Towards bedtime, I notice that the “rash” has spread a full two inches beyond the doctor’s pen mark. Crep. Cindy takes me to the emergency room; she is very concerned. So are the doctors at the emergency room. I get admitted to the hospital and they start an IV of gorillamycin,

That seemed to be doing the trick. The next morning, the “rash” has not noticeably spread further, and when Cindy comes by to visit on her way to work, she thinks the leg looks a lot better.

Dr. Sauer, the podiatrist, comes in. He takes one look,  wrinkles up his face, and says, “You don’t have an infection. Those are fracture blisters and the rash is severe bruising.” He notes that fracture blisters are rare and indicate a severe fracture. This is puzzling, since the X-ray does not show a bad fracture. I allow as how hiking a mile down a mountain on it might have something to do with it, but he is unconvinced. More X-rays.

The chief of staff comes in with about eight other doctors and nurses to look at my ankle. I feel like the prize specimen for the day. Apparently fracture blisters really are rare; so far three doctors had misdiagnosed them. I’ve always wanted to teach, and now I’m teaching doctors about fracture blisters!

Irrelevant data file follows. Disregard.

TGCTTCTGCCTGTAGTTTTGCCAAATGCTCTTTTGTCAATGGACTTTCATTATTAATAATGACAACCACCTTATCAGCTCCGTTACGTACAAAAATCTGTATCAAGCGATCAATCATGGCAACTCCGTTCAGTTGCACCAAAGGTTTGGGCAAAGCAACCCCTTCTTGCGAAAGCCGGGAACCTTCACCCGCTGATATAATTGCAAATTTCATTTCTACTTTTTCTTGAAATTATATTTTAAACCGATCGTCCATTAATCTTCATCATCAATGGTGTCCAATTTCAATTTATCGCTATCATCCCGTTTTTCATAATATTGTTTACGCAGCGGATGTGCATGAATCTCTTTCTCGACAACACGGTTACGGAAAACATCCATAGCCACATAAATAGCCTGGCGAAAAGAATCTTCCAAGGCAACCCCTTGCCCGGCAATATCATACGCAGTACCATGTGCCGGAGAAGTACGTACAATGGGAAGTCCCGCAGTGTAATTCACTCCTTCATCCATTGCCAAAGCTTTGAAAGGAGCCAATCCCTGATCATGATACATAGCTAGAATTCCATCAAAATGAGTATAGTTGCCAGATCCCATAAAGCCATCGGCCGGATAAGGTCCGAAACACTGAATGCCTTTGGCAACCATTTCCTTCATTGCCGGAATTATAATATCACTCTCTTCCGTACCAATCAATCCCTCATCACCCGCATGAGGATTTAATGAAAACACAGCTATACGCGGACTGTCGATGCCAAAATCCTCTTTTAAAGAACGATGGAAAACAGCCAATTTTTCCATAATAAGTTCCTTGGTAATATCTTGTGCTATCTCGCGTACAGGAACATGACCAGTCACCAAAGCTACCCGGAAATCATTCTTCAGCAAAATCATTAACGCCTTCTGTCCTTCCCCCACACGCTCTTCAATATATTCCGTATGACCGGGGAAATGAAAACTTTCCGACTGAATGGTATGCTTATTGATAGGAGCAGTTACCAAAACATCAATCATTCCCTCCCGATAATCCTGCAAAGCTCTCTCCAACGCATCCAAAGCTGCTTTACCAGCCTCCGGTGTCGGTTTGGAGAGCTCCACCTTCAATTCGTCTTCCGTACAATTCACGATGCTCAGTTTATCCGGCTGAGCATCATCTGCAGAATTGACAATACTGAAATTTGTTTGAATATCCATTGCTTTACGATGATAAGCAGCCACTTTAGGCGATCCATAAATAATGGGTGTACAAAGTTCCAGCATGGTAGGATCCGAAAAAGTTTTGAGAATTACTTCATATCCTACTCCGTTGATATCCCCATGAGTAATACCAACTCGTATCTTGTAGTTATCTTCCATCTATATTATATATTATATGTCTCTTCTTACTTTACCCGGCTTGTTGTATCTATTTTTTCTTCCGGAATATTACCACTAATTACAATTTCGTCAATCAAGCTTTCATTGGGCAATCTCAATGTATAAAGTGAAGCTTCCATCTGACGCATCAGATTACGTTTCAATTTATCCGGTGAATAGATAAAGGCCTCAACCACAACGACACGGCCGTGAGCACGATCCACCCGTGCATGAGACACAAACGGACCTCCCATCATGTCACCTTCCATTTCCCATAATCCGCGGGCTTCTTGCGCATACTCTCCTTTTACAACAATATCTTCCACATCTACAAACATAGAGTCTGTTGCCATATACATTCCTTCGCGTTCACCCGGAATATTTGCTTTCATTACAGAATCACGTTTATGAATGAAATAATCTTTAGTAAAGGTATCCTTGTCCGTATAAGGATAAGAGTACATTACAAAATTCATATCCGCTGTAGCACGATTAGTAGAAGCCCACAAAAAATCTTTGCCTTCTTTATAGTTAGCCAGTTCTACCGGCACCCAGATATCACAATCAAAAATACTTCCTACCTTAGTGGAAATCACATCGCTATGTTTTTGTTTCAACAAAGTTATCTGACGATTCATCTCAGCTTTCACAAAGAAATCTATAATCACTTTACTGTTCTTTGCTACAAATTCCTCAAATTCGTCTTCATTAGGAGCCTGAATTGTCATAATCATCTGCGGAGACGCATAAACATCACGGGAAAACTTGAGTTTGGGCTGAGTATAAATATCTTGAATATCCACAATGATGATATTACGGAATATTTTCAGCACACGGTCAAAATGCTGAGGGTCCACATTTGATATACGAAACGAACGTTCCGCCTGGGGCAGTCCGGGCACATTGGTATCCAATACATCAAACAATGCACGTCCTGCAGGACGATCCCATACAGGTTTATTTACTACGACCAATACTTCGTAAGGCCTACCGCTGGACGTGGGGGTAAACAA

Bottom line: The foot has got to stay elevated, so it will drain properly. (I have it propped up high on my desk as I write, where it’s above heart level. Awkward but manageable.) I’m in a temporary splint. Friday Dr. Sauer will look it over again and decide what’s next and (hopefully) tell me when I can go back to work. However, the current theory is that I tore the entire deltoid ligament on the right side of my foot, no small accomplishment, and this explains the fracture blisters. Will likely require surgical repair, but first the blisters need to heal.

I am facing the reality that my hiking days are over.

Sure, the ankle will heal. But there will be no more bushwacking. There will also be no more hiking alone, even though it would have made no difference in this case. I can’t imagine I would have done anything but hike out even if I had had someone with me; and if I had been genuinely immobilized, getting help would have been no problem. I was near a busy trail and I had a working cell phone with a good signal. But given my inability to find hiking partners in the past, I don’t see much hope of it in the future, and that basically means no more hiking.